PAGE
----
Rotary pumps are designed for the constant pressure from a direct waterline connection. They also have other benefits over vibratory pumps, including being quieter, lasting longer due to more robust design, and in blind taste tests they do better than vibratory pumps. We have a complete range of home espresso machines with rotary pumps, ranging from the cheapest options to the more expensive high end machines for the very serious coffee aficionados.
Pros of Rotary Pump Espresso Machines
- Best for direct water line connected machines as they are designed to handle constant water line pressure vs most vibratory pump which are not designed for constant water line pressure
- Blind tastes have been done comparing rotary vane pumps to vibratory pumps and rotary vane pumps tend to do better than vibratory pump machines. This is due to the pressure profile during extraction and the pulsing pressure vs steady pressure.
- Rotary pumps are quieter than vibratory pumps, and in some cases, a lot quieter.
- Rotary pumps are generally quite a bit more robust in terms of design than vibratory pumps, with a lot more metal and tend to larger than vibratory pumps. For this reason rotary pumps tend to be less prone to failure and tend to last longer.
Cons of Rotary Pumps
- The biggest con of rotary vane pumps is that, since they are more robust pumps and take more metal to make, they cost more to produce and, therefore, espresso machines that have rotary vane pumps tend to cost quite a bit more than comparable espresso machines that have vibratory pumps.
- While rotary pumps tend to last longer, when they do need to be replaced, they cost more to replace vs relatively cheap vibratory pumps.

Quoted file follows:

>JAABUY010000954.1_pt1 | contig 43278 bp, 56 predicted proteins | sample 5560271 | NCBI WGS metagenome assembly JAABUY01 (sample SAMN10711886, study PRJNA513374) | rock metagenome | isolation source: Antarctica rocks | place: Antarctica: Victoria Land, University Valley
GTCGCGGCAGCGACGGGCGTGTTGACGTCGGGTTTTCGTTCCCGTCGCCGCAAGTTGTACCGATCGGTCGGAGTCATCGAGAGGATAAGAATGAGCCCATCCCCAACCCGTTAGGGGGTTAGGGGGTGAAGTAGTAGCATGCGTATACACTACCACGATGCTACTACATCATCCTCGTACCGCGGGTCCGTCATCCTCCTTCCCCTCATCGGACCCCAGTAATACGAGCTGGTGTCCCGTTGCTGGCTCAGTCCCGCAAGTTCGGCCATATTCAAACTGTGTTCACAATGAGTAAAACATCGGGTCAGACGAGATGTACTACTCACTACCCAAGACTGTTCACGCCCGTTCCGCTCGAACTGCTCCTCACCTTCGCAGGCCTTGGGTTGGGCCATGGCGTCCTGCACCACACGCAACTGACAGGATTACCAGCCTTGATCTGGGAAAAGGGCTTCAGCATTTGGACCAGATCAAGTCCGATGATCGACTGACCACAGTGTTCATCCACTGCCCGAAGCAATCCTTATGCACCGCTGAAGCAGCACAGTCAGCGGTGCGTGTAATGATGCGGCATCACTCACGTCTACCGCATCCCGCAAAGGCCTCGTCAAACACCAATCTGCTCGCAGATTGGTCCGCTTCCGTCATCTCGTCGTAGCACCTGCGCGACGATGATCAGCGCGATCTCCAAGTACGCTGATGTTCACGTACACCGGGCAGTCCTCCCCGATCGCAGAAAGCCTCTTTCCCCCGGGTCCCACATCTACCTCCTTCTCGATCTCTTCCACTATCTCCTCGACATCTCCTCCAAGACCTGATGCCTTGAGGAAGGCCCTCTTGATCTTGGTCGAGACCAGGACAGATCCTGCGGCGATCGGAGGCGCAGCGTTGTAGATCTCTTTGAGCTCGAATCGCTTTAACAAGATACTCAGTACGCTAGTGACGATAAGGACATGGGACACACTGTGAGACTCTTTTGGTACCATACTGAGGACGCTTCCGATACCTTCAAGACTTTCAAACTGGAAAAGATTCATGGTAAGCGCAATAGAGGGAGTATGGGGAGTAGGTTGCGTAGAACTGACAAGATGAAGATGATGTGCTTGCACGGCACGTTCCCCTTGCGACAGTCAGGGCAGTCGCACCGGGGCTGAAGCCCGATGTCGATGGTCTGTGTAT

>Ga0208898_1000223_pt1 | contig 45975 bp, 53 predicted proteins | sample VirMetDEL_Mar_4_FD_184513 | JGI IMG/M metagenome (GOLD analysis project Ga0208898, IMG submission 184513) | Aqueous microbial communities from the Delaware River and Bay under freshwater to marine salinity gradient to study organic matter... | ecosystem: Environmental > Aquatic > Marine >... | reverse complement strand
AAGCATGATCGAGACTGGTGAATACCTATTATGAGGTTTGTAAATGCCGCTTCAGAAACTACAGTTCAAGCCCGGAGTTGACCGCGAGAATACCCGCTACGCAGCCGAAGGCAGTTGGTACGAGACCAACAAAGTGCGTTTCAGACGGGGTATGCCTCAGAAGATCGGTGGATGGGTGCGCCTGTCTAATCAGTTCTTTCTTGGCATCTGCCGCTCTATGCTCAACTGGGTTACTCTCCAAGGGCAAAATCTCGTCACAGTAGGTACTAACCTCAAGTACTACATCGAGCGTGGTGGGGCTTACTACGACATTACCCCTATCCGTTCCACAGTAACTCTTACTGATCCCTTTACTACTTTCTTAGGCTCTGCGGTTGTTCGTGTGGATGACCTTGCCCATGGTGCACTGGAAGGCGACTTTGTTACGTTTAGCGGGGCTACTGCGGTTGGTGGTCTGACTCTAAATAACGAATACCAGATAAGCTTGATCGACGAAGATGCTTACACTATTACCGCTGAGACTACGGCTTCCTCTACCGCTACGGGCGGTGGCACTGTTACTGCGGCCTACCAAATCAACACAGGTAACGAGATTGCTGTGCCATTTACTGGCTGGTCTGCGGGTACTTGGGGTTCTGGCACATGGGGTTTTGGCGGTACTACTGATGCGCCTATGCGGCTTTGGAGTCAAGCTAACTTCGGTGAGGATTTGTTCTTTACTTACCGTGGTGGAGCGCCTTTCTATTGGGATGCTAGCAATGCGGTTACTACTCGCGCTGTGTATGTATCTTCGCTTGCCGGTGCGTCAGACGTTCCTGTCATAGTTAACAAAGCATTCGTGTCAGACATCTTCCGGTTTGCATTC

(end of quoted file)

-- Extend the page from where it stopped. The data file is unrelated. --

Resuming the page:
Difference In Extraction Between Rotary and Vibratory
Rotary pumps can reach full pressure almost immediately, compared to vibratory pumps that take longer to build up to full pressure. As long as coffee is tamped and distributed correctly, espresso machines with rotary pumps tend to hold pressure at a consistent level during extraction. As an example, a rotary pump espresso machine may hold the brew pressure at 8.5 bars and keep it there during the entire extraction. A vibratory pump will have more pulsation during extraction. As an example, the level of pressure may jump and down between 8 bars and 9 bars during the entire extraction.
Top Double Boiler Espresso Machines with Rotary Pumps
We sell a lot of different models of espresso machines from a wide variety of brands, but our most popular double boiler espresso machines that have rotary pumps are the following:
Top Heat Exchanger Machines with Rotary Pumps
We also sell a lot of heat exchanger models that have rotary pumps, but the four sell the most of are the following:
- La Cimbali Junior Casa DT 1
- Rocket Giotto Evoluzione R with PID
- ECM Germany Technika Profi IV
- Bezzera Magica v2 with PID
Do Any Home Espresso Machines Have Rotary Pumps?
While most commercial espresso machines have rotary pumps, there are a lot of prosumer home machines that have rotary pumps, in fact since our customers tend to be prosumer home users that want the best equipment possible, most of the equipment we sell to home users are machines that have rotary pumps.
What is the Cheapest Rotary Pump Espresso Machine We Sell?
Our cheapest rotary pump machines are the ECM Germany Barista and VBM Domobar Super HX Rotary Pump version, and the La Spaziale Vivaldi.
What is Our Most Expensive Home Machine with A Rotary Pump?
Our most expensive home espresso machine with a rotary vane pump is the Slayer Espresso 1 Group.